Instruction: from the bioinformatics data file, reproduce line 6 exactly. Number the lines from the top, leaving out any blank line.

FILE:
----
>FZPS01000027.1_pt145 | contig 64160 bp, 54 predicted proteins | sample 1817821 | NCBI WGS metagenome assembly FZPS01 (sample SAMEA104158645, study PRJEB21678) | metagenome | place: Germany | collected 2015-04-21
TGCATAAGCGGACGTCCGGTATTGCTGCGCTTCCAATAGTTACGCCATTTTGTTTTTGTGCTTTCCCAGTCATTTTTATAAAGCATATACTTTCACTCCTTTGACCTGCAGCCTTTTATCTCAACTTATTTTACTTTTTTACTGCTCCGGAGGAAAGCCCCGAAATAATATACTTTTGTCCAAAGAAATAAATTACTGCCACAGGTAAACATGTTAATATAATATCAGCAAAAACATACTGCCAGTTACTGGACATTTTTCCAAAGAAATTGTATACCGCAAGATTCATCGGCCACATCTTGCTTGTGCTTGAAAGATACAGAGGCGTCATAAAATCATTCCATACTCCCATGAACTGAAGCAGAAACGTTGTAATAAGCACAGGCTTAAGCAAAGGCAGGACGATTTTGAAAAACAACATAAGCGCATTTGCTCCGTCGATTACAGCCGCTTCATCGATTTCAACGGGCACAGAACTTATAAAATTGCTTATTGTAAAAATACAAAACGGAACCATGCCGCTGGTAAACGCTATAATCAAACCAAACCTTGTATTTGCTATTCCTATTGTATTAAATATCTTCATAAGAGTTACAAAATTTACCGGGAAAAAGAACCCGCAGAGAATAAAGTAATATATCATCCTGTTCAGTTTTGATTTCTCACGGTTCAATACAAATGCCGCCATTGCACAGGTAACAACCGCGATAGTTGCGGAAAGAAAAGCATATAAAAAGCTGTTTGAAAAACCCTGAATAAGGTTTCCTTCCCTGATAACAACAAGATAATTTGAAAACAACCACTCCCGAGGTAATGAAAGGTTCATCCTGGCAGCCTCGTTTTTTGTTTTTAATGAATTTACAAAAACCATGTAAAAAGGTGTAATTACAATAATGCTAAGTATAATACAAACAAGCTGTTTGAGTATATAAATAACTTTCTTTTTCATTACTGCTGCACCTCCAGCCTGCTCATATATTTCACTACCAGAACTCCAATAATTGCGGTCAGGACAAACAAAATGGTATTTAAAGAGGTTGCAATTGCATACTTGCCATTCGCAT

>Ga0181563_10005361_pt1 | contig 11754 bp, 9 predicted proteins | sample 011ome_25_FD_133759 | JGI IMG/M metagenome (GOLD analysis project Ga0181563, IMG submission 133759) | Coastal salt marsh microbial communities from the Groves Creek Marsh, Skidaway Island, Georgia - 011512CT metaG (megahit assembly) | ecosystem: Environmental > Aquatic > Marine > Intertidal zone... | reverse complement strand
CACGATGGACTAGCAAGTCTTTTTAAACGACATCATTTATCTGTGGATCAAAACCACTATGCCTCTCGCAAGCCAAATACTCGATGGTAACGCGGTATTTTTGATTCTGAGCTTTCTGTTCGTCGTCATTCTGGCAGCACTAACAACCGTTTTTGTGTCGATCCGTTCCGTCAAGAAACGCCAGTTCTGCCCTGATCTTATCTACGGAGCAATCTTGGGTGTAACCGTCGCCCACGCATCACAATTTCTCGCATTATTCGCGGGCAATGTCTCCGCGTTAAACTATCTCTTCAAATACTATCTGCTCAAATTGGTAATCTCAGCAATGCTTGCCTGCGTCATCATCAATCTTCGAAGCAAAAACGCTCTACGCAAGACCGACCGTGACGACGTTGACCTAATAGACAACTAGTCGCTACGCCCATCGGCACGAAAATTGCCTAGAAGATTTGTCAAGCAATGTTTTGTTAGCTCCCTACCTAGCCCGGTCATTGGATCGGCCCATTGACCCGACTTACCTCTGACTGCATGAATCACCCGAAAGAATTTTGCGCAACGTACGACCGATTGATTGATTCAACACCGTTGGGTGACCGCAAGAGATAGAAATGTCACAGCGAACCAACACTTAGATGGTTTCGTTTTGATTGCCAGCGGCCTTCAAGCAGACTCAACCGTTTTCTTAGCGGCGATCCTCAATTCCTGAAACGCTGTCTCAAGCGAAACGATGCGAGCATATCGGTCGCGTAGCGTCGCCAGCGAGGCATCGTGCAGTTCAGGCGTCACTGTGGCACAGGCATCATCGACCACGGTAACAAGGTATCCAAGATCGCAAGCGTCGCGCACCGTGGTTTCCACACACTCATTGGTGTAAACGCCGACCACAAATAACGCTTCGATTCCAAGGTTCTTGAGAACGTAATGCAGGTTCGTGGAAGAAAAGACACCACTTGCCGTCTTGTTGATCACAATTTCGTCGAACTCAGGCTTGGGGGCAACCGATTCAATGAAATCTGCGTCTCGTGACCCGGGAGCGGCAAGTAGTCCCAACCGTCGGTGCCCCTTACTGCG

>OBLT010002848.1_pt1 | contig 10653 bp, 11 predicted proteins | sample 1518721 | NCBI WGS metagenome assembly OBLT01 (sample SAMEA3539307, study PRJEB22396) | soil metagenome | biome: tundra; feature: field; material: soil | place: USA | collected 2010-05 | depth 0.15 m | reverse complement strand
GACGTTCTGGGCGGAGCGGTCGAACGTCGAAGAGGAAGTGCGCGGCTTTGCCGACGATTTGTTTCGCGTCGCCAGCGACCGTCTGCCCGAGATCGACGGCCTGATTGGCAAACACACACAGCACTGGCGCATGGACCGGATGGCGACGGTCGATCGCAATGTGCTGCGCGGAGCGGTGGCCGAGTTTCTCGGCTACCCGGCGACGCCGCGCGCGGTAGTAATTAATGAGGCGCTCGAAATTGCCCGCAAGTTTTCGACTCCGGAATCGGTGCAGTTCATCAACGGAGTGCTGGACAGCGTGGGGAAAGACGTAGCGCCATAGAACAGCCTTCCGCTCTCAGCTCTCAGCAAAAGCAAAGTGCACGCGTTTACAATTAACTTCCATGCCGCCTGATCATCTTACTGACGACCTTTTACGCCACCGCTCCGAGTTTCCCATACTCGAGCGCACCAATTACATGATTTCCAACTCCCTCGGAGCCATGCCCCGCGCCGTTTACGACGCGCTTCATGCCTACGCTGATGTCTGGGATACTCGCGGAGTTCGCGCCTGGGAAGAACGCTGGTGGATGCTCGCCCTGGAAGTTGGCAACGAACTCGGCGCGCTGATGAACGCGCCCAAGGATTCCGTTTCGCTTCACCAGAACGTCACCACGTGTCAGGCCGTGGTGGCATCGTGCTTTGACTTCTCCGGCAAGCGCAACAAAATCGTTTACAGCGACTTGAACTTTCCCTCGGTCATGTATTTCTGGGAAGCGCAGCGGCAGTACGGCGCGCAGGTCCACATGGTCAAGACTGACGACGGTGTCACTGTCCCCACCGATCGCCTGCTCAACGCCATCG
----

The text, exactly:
GACGTTCTGGGCGGAGCGGTCGAACGTCGAAGAGGAAGTGCGCGGCTTTGCCGACGATTTGTTTCGCGTCGCCAGCGACCGTCTGCCCGAGATCGACGGCCTGATTGGCAAACACACACAGCACTGGCGCATGGACCGGATGGCGACGGTCGATCGCAATGTGCTGCGCGGAGCGGTGGCCGAGTTTCTCGGCTACCCGGCGACGCCGCGCGCGGTAGTAATTAATGAGGCGCTCGAAATTGCCCGCAAGTTTTCGACTCCGGAATCGGTGCAGTTCATCAACGGAGTGCTGGACAGCGTGGGGAAAGACGTAGCGCCATAGAACAGCCTTCCGCTCTCAGCTCTCAGCAAAAGCAAAGTGCACGCGTTTACAATTAACTTCCATGCCGCCTGATCATCTTACTGACGACCTTTTACGCCACCGCTCCGAGTTTCCCATACTCGAGCGCACCAATTACATGATTTCCAACTCCCTCGGAGCCATGCCCCGCGCCGTTTACGACGCGCTTCATGCCTACGCTGATGTCTGGGATACTCGCGGAGTTCGCGCCTGGGAAGAACGCTGGTGGATGCTCGCCCTGGAAGTTGGCAACGAACTCGGCGCGCTGATGAACGCGCCCAAGGATTCCGTTTCGCTTCACCAGAACGTCACCACGTGTCAGGCCGTGGTGGCATCGTGCTTTGACTTCTCCGGCAAGCGCAACAAAATCGTTTACAGCGACTTGAACTTTCCCTCGGTCATGTATTTCTGGGAAGCGCAGCGGCAGTACGGCGCGCAGGTCCACATGGTCAAGACTGACGACGGTGTCACTGTCCCCACCGATCGCCTGCTCAACGCCATCG